More on the JL Cooper control surfaces...

In a follow up to my previous post - if you visit the links in that post, you'll notice that the layout of the Eclipse ($7,000) and the MCS-Specturm + MCS-3000 ($5700) are exactly the same. They are both combo colorist + transport panels. Knobs, displays, and buttons are identically laid out. Last week I went a few rounds of email with Danny O'Donnell, National Account Exec at JL Cooper, and asked him, "What's different?" Here's his response:

  • "The MCS/3000/MCS-Spectrum was our first controller for advanced color correction.
  • The Eclipse CX is a newer generation of this same functionality.
  • The complete button/function layout is consistent between both designs.
  • The Eclipse CX has added lighted buttons for every control, Aluminum side panels and an overall lighter design.
  • The rings on the Eclipse CX are sealed and mounted with rubberized ring surface for more precise control.
  • The Eclipse CX uses just one power supply unlike the MCS-3000/Spectrum.
  • We have also finished it off with brushed aluminum knobs and a new grey and black finish.
  • Oh, we also made the front of the Eclipse with a single piece of metal top and also one piece bottom.
  • Finally, we have added a power supply with a locking connector."
Danny also sent along the software for customization of the control panel - looks very powerful... and immensely useful inside Final Cut, extending the utility of this hardware beyond Color. Essentially, any keyboard command can be mapped to a button. I'm still skeptical about using the panel for actual transport, though. I find JKL to be much more responsive than any outboard jog-wheel that I've tried.

Over the next two weeks I plan on demoing both the CX and the MCS-Spectrum. I'll report back my findings...

- pi

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Eclipse CX Telecine Control Surface - Shipping

I love control surfaces. I've long felt that one of the great drawbacks to Non-Linear Editing Systems is their lack of specialized input devices. From switchers to K-Scopes to mixers, all these staples of the linear edit bay were reduced to a QWERTY keyboard and the fingernail-tip of the point of a mouse. A year ago I invested in a Tascam FW-1884 mixing board, which allows me to control my audio levels in Final Cut Pro, live - without stopping playdown of the timeline. I adore that piece of hardware. And I want more. More. MORE.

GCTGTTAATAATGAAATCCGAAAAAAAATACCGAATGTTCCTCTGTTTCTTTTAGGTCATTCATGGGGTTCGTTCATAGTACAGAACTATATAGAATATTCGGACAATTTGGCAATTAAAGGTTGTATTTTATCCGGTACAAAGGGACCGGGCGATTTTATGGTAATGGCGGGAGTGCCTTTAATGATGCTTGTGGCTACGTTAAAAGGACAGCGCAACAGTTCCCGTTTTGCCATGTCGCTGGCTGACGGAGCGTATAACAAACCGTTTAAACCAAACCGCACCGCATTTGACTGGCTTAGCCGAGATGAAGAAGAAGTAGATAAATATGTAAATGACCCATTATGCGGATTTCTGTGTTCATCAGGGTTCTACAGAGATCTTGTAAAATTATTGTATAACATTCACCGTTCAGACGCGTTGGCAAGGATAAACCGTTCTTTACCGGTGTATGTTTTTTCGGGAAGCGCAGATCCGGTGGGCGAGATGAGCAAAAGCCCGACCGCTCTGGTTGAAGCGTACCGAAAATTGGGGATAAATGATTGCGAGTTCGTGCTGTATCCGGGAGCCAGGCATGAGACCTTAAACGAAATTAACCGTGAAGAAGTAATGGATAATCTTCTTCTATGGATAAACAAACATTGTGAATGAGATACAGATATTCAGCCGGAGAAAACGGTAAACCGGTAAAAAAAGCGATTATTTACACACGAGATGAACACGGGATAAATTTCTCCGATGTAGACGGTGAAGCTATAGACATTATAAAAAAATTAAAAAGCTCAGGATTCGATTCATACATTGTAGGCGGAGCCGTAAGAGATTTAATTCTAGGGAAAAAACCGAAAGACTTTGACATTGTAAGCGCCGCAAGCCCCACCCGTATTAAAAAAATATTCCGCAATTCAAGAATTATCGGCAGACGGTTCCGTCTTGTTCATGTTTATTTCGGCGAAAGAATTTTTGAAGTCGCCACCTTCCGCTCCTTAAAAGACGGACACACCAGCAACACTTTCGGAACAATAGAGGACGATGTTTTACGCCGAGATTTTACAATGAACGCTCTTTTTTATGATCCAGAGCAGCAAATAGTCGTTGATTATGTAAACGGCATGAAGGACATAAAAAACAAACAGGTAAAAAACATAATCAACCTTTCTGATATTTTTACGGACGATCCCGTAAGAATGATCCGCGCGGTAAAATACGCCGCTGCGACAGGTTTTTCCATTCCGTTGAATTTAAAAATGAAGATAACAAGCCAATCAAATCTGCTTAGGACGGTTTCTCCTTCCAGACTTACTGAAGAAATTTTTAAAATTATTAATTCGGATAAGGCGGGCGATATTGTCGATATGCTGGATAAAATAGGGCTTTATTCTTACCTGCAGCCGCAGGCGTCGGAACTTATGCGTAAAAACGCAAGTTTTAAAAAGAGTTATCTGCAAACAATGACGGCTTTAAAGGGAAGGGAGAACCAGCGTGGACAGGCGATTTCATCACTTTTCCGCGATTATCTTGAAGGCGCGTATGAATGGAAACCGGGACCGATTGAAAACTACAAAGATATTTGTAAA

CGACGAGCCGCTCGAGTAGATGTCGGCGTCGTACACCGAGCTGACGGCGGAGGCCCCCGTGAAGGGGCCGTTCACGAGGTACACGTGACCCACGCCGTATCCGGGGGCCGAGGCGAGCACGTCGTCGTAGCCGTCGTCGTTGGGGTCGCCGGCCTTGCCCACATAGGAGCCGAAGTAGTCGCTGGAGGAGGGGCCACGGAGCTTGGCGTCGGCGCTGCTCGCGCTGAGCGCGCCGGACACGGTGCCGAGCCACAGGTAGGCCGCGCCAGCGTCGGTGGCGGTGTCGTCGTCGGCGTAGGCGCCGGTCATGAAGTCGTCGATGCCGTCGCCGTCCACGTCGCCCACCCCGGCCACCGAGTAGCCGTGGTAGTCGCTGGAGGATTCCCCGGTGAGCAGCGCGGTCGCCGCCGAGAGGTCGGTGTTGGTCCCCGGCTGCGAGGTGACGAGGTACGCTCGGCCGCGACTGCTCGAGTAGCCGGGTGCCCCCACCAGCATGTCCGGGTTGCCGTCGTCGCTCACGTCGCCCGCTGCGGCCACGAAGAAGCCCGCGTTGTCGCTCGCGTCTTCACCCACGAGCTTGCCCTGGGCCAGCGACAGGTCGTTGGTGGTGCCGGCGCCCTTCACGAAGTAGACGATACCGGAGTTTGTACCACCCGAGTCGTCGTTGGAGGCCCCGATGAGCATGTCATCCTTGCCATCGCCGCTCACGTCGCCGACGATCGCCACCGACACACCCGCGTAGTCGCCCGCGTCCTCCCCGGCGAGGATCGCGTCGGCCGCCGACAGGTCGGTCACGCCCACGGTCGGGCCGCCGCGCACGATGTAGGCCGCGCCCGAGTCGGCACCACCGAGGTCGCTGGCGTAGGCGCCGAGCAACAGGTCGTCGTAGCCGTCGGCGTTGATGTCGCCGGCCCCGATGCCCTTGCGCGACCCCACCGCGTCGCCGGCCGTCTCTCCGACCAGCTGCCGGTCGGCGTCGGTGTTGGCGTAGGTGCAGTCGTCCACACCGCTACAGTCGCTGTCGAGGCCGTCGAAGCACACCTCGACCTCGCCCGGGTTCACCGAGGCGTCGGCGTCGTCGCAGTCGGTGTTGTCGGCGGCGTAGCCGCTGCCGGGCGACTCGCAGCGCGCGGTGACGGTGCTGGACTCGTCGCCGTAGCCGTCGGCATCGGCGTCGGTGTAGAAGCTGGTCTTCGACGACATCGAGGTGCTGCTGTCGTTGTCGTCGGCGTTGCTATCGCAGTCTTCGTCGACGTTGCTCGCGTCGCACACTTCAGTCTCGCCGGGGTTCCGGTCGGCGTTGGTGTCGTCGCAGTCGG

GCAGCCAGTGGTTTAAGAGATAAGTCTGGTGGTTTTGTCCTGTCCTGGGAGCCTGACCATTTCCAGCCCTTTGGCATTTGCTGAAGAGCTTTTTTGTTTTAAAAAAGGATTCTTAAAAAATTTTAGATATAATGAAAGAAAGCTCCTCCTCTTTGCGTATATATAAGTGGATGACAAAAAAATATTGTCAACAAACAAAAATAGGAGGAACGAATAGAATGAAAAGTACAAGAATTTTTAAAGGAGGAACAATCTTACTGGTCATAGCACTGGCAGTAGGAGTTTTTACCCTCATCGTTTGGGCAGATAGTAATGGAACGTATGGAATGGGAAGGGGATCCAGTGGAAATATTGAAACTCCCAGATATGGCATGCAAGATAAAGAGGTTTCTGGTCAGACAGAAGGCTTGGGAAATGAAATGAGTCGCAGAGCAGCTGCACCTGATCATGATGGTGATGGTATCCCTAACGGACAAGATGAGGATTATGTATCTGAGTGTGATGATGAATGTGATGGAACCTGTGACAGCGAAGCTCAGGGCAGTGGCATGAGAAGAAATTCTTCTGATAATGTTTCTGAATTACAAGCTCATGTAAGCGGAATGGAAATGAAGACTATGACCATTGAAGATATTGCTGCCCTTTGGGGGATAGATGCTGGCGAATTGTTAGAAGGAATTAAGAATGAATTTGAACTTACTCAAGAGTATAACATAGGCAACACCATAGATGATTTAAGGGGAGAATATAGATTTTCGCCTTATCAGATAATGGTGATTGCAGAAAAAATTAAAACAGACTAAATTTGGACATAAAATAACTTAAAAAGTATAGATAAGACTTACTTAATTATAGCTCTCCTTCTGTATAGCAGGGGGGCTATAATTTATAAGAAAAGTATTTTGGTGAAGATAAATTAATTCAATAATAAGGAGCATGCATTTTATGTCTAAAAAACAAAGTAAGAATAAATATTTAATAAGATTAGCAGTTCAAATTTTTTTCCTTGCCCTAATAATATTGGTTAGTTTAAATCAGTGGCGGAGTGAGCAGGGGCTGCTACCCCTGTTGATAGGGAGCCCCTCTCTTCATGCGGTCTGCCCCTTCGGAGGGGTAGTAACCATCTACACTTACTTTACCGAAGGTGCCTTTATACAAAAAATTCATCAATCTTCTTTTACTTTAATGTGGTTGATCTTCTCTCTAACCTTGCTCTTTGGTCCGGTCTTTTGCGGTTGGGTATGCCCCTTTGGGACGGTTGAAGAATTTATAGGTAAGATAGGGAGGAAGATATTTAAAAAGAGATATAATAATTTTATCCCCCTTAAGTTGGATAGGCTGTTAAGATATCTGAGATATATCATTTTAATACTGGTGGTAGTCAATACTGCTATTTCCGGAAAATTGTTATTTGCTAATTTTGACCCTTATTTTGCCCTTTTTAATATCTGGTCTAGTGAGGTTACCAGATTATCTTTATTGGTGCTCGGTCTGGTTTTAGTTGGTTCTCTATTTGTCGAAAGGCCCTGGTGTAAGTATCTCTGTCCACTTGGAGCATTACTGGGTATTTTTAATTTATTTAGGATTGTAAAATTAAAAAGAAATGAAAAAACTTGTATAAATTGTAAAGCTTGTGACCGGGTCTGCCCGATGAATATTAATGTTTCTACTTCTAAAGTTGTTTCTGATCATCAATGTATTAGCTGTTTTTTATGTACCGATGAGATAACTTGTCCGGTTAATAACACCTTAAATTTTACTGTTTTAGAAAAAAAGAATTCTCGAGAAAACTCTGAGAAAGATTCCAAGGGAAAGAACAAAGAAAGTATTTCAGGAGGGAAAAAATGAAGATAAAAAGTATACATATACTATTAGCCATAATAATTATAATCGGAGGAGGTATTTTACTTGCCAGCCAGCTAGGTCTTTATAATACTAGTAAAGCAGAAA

JL Cooper telecine control surface
So it's not surprising that every month since NAB I've been 'pinging' the National Account Executive of JL Cooper about the shipping status of the Eclipse CX - their new colorist control surface. Yesterday I got word it's finally shipping. The shipping price is $7,000 + $300 ethernet controller . Currently there are three alternatives to the Eclipse:
The Eclipse is a redesign of the MCS-3000 series, which is a modular set of control surfaces that can be user configured. I'm not sure what specifically they changed in this redesign (besides the look), but word out of NAB is that the trackballs and control rings surrounding the trackballs are much smoother than the MCS-series panel (a common complaint of people using that panel).
MCS-Bridge-VF-4
However, if you look at the this configuration image you'll notice some interesting configurations that still make the MCS-series interesting to contemplate. Additionally, it's not clear if the nifty MCS Bridge VF-4 panel (image on right) is available with the Eclipse CX.

I'm definitely in the market for a control surface. And since I don't do leases (cash only, baby) I'm more price sensitive than I might otherwise be - accounting for my not having invested in one of these yet. But keep an eye on this space, as I'll report back once I've gotten my formerly nicotine-stained fingers on one of these control surfaces.

Oh, and it seems Tangent Devices is responding to the release of the Eclipse CX with a specially priced bundle. Gotta love competition.

- pi

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ProResSD - On a G5? You might want to avoid it